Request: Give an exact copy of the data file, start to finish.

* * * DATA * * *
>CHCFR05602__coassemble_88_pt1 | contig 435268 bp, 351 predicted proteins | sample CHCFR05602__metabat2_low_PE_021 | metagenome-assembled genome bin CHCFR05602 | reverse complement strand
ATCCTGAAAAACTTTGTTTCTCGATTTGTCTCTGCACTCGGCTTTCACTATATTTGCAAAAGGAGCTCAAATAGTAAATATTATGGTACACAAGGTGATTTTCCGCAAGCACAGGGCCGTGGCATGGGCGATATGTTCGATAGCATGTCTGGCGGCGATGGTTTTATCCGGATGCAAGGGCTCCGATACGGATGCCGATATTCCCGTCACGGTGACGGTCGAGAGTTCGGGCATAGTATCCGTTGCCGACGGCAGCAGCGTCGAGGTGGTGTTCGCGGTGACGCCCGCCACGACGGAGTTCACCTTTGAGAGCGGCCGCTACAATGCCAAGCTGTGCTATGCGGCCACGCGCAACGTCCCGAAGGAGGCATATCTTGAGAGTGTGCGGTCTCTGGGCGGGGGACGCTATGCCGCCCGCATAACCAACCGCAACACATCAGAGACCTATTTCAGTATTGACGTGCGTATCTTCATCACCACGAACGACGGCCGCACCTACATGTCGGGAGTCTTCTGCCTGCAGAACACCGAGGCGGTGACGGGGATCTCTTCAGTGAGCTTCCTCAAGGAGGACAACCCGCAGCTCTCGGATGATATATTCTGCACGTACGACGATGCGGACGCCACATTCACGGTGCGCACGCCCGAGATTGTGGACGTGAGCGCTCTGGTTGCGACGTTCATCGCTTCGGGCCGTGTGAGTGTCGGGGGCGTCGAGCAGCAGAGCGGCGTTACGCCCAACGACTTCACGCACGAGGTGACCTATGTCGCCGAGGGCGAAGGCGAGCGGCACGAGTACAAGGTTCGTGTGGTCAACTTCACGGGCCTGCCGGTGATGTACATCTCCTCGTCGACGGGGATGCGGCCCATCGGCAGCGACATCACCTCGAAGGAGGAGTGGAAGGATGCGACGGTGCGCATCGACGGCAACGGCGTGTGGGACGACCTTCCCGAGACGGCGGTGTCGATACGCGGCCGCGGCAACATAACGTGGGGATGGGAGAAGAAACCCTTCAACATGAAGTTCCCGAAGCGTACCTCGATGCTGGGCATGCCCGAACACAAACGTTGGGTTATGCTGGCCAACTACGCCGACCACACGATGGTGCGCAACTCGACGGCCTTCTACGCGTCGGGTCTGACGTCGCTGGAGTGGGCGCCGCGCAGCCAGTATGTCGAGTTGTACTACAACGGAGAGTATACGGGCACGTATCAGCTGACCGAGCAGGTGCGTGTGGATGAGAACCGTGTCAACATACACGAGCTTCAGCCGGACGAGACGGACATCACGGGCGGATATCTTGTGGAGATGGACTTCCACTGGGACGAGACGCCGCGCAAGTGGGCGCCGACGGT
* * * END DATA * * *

>CHCFR05602__coassemble_88_pt1 | contig 435268 bp, 351 predicted proteins | sample CHCFR05602__metabat2_low_PE_021 | metagenome-assembled genome bin CHCFR05602 | reverse complement strand
ATCCTGAAAAACTTTGTTTCTCGATTTGTCTCTGCACTCGGCTTTCACTATATTTGCAAAAGGAGCTCAAATAGTAAATATTATGGTACACAAGGTGATTTTCCGCAAGCACAGGGCCGTGGCATGGGCGATATGTTCGATAGCATGTCTGGCGGCGATGGTTTTATCCGGATGCAAGGGCTCCGATACGGATGCCGATATTCCCGTCACGGTGACGGTCGAGAGTTCGGGCATAGTATCCGTTGCCGACGGCAGCAGCGTCGAGGTGGTGTTCGCGGTGACGCCCGCCACGACGGAGTTCACCTTTGAGAGCGGCCGCTACAATGCCAAGCTGTGCTATGCGGCCACGCGCAACGTCCCGAAGGAGGCATATCTTGAGAGTGTGCGGTCTCTGGGCGGGGGACGCTATGCCGCCCGCATAACCAACCGCAACACATCAGAGACCTATTTCAGTATTGACGTGCGTATCTTCATCACCACGAACGACGGCCGCACCTACATGTCGGGAGTCTTCTGCCTGCAGAACACCGAGGCGGTGACGGGGATCTCTTCAGTGAGCTTCCTCAAGGAGGACAACCCGCAGCTCTCGGATGATATATTCTGCACGTACGACGATGCGGACGCCACATTCACGGTGCGCACGCCCGAGATTGTGGACGTGAGCGCTCTGGTTGCGACGTTCATCGCTTCGGGCCGTGTGAGTGTCGGGGGCGTCGAGCAGCAGAGCGGCGTTACGCCCAACGACTTCACGCACGAGGTGACCTATGTCGCCGAGGGCGAAGGCGAGCGGCACGAGTACAAGGTTCGTGTGGTCAACTTCACGGGCCTGCCGGTGATGTACATCTCCTCGTCGACGGGGATGCGGCCCATCGGCAGCGACATCACCTCGAAGGAGGAGTGGAAGGATGCGACGGTGCGCATCGACGGCAACGGCGTGTGGGACGACCTTCCCGAGACGGCGGTGTCGATACGCGGCCGCGGCAACATAACGTGGGGATGGGAGAAGAAACCCTTCAACATGAAGTTCCCGAAGCGTACCTCGATGCTGGGCATGCCCGAACACAAACGTTGGGTTATGCTGGCCAACTACGCCGACCACACGATGGTGCGCAACTCGACGGCCTTCTACGCGTCGGGTCTGACGTCGCTGGAGTGGGCGCCGCGCAGCCAGTATGTCGAGTTGTACTACAACGGAGAGTATACGGGCACGTATCAGCTGACCGAGCAGGTGCGTGTGGATGAGAACCGTGTCAACATACACGAGCTTCAGCCGGACGAGACGGACATCACGGGCGGATATCTTGTGGAGATGGACTTCCACTGGGACGAGACGCCGCGCAAGTGGGCGCCGACGGT